Jonathan Ostry, an IMF economist with a long record of arguing that extreme income inequality harms capitalist growth, has published a new article on the theme with two IMF colleagues, Prakash Loungani and Davide Furceri.
Capitalist crises generally come through sudden shutdowns of investment and luxury spending by the rich which then snowball through the economy. The poor are less apt to go in for sudden bouts of holding on to our cash. The greater the proportion of spending controlled by the rich, the more unstable.
That is the basic idea behind Ostry's argument (bit.ly/ostry-eq). Extremely unequal capitalist economies may have rapid growth surges, he points out, but they are more likely to end in big crashes.
In the new article, Ostry criticises extreme cuts policies on the grounds that they increase inequality, and expands his reasoning to criticise over-easy flows of capital. He points to 30 financial crises since 1980 generated by inflows of "hot", speculative, money into poorer economies, quickly followed by outflows.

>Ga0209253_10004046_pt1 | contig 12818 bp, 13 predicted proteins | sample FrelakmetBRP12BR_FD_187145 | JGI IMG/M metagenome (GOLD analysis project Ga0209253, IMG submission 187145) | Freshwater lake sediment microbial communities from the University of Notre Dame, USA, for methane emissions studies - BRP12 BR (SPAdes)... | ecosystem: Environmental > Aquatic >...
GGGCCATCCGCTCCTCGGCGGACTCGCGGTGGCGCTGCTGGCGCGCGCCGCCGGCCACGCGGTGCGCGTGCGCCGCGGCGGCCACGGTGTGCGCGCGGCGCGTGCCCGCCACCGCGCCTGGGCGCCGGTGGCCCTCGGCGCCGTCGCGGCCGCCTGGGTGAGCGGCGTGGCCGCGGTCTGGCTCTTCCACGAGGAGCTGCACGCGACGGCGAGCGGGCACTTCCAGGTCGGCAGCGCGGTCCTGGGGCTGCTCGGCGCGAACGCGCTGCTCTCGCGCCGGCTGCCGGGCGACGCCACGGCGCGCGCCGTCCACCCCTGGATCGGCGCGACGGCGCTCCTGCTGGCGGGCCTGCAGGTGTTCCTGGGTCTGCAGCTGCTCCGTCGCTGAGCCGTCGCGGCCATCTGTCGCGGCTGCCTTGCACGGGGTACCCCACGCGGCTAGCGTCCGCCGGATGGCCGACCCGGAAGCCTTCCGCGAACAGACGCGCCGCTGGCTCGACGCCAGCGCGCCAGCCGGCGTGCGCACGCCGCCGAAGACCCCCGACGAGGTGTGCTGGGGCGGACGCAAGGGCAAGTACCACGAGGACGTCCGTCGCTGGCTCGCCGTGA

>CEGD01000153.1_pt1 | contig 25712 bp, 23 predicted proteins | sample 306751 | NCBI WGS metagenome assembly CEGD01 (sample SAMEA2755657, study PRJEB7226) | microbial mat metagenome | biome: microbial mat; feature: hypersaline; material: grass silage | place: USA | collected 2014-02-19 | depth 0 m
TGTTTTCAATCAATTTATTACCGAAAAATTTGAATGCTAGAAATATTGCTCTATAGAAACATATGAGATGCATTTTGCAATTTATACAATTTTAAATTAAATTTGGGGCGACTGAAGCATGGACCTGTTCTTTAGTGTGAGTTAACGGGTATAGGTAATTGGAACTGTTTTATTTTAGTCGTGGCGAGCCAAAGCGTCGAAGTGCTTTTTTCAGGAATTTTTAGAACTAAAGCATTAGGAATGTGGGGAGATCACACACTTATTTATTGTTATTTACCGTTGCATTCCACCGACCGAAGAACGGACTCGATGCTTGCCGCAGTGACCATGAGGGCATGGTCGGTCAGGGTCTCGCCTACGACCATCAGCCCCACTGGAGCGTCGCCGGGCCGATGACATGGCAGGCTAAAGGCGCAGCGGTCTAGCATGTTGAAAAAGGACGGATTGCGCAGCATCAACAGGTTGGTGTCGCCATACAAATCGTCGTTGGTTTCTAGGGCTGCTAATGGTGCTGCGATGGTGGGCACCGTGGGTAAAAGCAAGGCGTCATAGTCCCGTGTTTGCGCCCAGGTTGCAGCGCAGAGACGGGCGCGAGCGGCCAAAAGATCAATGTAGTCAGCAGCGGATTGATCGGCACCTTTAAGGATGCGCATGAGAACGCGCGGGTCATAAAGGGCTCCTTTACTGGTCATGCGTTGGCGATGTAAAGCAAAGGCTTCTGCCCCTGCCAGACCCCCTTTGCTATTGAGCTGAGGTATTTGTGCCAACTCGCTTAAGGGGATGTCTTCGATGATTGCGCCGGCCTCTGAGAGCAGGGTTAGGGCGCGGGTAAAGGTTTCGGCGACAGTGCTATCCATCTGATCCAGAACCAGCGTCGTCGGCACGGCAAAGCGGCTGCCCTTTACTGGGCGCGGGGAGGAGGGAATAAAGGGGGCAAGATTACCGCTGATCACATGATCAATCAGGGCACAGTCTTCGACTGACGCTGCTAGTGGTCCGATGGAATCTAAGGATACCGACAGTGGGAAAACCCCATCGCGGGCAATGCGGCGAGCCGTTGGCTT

Shadow chancellor John McDonnell has seized on Ostry's article to indict Osborne and the Tories.
So far, so good. But not very far! Ostry's argument is for elephant-sized inequality rather than whale-sized, and for moderate neo-liberalism rather than the gung-ho, mouth-frothing, eyes-bulging sort.
He sees "much to cheer in the neo-liberal agenda". We don't. Moderate neo-liberalism has, after all, been tried. That is what Blair and Brown did.
The left should argue our own case for outright socialism, rather than deferring to the advocates of moderated capitalism.